So that’s the, uh, “quick” overview of how it works.

I will note that Matt’s implementation actually has one even higher level, where it starts from Any. That becomes important when the action being implemented takes multiple inputs of the same type but the call-site doesn’t have that information.

On the other hand, if your call-site will be generic and can thus guarantee the inputs are all of the same type T (whatever it may be), and you just need to check for certain constraints, then it isn’t necessary to start from Any.

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Is that a compiler bug?

Thanks for your explanation, Nevin! I'm looking forward to digging into it, but I have another dissertation to read and respond to first…

2 Likes

I’m not sure, probably?

However, while playing around with things, I did find a bug where seemingly-valid Swift code crashes the compiler (specifically, both swift and SourceKitService unexpectedly quit). I haven’t reported it yet since I’m still on Xcode 11.3.1 / Swift 5.1.3 and not sure if it’s been fixed in newer versions.

As far as I can tell this is a minimal example, since if I try to reduce it further it stops crashing the compiler:

protocol P { associatedtype A }
enum E<A>: P {}

struct S<G: P> where G.A: Numeric {
  typealias N = G.A
  init<T>(_ n: N) where G == E<T> {}
}

// Uncomment to crash:
//func foo() { S(1) }

Edit: I just reported this compiler-crasher as SR-12670. I have not yet reported the runtime crash bug.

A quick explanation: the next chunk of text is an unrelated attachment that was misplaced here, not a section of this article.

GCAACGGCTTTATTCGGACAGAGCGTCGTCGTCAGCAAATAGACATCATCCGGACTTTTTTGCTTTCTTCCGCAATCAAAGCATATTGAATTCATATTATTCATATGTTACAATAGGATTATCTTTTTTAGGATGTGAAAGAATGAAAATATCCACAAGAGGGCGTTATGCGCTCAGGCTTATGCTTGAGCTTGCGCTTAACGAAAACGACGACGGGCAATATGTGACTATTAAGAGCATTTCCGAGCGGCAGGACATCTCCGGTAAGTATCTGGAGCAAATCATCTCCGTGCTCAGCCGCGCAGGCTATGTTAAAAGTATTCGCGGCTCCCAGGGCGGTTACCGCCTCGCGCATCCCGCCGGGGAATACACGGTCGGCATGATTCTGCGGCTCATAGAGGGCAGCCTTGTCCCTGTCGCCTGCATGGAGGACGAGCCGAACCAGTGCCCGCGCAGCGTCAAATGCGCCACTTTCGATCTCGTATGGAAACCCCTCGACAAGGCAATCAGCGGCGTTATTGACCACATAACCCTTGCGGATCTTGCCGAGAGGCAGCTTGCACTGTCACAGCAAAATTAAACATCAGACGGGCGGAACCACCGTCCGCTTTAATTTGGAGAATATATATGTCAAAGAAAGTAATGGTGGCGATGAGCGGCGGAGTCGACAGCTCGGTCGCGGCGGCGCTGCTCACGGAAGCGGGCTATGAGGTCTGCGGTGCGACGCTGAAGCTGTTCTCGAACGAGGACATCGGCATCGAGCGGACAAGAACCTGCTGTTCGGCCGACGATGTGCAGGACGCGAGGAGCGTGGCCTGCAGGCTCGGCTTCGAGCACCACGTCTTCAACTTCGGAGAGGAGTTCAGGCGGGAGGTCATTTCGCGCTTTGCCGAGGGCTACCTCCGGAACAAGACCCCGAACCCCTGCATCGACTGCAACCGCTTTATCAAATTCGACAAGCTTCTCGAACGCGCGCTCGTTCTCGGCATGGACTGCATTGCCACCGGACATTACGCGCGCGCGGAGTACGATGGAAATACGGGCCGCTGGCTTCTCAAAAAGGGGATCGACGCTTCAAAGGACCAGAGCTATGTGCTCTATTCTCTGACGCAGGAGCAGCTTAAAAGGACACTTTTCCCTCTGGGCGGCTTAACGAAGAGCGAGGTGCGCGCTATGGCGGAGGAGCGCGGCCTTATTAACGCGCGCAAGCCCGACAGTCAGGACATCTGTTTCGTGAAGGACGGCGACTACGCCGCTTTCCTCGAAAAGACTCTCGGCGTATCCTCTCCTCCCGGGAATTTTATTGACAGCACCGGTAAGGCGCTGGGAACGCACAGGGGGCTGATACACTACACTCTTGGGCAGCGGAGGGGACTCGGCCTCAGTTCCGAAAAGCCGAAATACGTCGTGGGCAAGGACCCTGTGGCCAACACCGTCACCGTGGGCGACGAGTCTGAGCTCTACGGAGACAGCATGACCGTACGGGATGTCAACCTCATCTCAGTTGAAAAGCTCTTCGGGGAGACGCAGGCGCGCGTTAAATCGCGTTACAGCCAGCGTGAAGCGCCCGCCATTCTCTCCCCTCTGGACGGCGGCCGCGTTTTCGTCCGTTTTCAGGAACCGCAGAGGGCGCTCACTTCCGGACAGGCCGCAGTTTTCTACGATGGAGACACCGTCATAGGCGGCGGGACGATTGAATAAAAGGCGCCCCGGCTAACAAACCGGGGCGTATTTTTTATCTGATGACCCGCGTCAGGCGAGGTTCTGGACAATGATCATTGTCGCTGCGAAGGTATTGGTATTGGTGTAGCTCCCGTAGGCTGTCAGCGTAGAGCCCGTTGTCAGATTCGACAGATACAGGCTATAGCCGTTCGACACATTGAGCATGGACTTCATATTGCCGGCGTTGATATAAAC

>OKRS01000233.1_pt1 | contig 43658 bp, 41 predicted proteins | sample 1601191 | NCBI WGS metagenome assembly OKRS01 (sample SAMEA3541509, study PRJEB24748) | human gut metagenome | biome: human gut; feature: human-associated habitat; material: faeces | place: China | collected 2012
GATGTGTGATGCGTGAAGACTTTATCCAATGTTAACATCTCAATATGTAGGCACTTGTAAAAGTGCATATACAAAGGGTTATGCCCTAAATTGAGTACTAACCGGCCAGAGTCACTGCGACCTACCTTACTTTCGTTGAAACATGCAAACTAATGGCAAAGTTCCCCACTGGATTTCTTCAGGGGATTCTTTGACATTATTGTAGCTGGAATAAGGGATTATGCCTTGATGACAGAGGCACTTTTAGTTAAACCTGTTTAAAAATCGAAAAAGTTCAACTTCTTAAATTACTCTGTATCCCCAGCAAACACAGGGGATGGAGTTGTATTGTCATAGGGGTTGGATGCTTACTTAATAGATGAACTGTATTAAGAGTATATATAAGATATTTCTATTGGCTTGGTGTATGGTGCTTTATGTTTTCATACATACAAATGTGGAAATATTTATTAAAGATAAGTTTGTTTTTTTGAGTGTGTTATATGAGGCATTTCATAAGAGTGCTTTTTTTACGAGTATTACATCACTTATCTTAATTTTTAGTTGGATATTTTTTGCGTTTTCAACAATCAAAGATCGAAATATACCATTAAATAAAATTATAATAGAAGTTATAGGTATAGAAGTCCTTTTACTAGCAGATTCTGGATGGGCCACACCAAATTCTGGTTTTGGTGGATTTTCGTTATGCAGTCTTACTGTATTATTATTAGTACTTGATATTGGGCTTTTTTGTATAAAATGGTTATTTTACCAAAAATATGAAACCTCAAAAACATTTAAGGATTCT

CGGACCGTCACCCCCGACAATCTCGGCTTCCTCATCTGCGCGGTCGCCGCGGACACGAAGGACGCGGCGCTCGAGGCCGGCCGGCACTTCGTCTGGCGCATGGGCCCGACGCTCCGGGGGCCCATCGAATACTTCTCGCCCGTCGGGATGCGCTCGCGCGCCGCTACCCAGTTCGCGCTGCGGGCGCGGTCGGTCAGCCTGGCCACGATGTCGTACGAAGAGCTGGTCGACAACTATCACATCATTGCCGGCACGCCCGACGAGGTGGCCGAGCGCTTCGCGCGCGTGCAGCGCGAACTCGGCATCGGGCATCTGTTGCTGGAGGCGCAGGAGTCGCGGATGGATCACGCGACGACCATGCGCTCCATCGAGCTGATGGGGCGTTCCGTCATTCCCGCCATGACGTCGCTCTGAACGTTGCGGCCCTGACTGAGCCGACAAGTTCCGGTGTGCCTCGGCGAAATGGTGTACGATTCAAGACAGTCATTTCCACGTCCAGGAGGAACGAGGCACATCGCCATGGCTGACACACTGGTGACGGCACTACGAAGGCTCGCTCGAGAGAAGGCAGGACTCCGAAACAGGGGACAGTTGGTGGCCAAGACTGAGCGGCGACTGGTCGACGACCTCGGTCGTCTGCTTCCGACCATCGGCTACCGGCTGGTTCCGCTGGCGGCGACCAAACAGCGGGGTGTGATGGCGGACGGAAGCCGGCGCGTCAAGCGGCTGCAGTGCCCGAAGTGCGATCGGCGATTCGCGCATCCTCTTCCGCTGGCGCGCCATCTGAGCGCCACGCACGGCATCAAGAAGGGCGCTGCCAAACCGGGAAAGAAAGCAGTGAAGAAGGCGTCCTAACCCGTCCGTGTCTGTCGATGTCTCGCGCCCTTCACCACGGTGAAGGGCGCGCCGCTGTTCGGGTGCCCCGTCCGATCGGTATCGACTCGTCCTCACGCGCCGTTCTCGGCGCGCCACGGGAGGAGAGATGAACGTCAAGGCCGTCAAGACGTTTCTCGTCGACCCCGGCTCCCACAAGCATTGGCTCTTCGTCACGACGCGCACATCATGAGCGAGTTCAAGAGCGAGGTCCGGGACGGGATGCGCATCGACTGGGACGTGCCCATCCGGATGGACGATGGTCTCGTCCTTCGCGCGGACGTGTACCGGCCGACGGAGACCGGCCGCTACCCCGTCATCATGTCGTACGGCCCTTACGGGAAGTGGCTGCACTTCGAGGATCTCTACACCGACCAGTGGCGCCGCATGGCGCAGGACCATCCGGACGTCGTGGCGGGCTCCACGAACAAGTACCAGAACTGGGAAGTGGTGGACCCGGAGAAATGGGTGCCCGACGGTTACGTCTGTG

OK, so I went through the whole description, and it seemed… awful complicated. Then I wrote this to demonstrate some of the same capabilities more simply. Am I missing something that Matt's approach allows but mine doesn't?

[I'm disappointed to note that none of these techniques optimize well, even when all the information is available to the compiler statically.]

3 Likes

FWIW, this appears to have been "fixed" (meaning it no longer crashes; I haven't tried to decipher if it does the right thing or not) on master: Compiler Explorer

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Does your method allow one to write both lastIndexIfBidirectional and lastIndexOfNegativeIfBidirectionalWhereElementIsNumericAndComparable?

It seems to me that the conditional conformances on Dispatch would overlap.

Edit: Nevermind, I see now the conformances would be to separate protocols.

• • •

Also, and this isn’t a functionality difference, but for the UX of developers, Matt’s version allows actions to be written separately, whereas yours appears to require all actions for a given constraint to be placed in a single constrained extension on Dispatch.